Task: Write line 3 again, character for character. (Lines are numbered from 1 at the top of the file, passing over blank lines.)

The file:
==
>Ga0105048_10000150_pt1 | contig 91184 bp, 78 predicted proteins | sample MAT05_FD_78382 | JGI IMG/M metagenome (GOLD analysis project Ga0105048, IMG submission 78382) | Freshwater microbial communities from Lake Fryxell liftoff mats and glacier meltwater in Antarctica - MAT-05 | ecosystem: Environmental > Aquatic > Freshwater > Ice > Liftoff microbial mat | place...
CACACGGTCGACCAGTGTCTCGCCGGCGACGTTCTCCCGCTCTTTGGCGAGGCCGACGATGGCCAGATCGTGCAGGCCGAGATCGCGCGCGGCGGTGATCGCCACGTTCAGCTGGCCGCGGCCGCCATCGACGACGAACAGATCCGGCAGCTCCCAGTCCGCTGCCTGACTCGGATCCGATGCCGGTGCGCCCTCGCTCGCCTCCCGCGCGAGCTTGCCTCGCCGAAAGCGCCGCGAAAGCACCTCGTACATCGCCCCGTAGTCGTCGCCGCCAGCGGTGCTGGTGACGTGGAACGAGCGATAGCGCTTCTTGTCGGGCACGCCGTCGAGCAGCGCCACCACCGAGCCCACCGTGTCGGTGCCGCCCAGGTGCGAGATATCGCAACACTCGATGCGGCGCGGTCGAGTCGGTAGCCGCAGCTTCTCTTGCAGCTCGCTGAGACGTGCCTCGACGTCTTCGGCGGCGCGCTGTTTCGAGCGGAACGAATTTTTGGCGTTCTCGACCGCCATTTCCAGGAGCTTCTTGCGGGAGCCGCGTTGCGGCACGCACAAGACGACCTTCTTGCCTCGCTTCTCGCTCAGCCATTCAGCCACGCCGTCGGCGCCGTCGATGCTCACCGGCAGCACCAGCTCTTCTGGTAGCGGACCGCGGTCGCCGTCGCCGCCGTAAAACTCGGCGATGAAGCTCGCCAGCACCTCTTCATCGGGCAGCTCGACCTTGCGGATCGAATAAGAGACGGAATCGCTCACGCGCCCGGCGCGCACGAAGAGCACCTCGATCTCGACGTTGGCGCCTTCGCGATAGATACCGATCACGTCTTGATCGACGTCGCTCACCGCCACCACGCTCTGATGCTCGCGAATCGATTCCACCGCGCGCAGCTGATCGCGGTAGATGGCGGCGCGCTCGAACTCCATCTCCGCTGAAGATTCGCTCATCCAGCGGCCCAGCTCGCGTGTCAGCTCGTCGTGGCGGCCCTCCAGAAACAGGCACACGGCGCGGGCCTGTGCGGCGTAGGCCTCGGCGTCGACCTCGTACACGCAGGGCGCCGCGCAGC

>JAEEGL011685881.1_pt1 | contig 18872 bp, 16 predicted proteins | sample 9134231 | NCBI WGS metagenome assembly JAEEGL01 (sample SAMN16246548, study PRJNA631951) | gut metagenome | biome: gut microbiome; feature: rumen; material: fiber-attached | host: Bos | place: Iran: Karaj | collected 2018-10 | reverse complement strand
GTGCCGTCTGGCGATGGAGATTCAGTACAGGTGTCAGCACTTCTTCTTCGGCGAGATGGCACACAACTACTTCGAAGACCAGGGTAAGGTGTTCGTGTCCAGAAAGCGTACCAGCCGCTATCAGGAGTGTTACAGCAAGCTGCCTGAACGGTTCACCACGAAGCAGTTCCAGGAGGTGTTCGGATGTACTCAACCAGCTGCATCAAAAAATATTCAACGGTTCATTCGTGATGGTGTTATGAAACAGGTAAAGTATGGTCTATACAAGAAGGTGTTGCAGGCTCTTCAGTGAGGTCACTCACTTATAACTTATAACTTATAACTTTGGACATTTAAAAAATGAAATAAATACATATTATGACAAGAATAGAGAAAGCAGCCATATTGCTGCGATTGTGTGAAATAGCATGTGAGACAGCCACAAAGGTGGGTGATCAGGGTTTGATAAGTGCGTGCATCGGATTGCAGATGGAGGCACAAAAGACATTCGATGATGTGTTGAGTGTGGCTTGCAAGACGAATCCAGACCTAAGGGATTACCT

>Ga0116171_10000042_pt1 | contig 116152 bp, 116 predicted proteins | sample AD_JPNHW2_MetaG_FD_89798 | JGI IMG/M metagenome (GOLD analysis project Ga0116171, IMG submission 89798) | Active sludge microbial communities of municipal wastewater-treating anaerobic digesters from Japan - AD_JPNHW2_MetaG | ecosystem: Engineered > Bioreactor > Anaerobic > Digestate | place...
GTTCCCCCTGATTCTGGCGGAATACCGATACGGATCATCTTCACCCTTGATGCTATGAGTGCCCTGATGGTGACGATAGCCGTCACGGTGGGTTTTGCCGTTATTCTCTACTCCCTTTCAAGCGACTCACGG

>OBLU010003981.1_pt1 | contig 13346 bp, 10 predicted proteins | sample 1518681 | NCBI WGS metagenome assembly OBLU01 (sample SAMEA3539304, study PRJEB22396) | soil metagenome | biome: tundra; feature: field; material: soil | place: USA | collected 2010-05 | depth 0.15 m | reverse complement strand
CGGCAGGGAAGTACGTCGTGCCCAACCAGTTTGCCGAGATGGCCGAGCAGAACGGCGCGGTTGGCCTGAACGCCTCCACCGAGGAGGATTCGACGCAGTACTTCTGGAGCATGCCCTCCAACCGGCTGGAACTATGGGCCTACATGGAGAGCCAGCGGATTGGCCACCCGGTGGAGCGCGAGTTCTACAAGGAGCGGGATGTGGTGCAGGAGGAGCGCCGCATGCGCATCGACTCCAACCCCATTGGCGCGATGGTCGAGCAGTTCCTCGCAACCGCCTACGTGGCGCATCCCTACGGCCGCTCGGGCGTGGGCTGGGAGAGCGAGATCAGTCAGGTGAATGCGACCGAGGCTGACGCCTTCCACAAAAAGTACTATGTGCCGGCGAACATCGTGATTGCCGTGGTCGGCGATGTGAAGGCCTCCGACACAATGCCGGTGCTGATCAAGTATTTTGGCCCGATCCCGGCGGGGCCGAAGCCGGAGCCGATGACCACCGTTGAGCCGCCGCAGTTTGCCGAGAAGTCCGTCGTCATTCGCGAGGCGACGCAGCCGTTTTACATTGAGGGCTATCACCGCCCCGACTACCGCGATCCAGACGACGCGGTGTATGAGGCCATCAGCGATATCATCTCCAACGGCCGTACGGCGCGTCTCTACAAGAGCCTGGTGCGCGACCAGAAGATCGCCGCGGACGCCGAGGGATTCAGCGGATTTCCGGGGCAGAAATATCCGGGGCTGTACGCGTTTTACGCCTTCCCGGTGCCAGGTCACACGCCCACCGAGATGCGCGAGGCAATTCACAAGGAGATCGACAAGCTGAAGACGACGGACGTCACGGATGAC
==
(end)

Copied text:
>JAEEGL011685881.1_pt1 | contig 18872 bp, 16 predicted proteins | sample 9134231 | NCBI WGS metagenome assembly JAEEGL01 (sample SAMN16246548, study PRJNA631951) | gut metagenome | biome: gut microbiome; feature: rumen; material: fiber-attached | host: Bos | place: Iran: Karaj | collected 2018-10 | reverse complement strand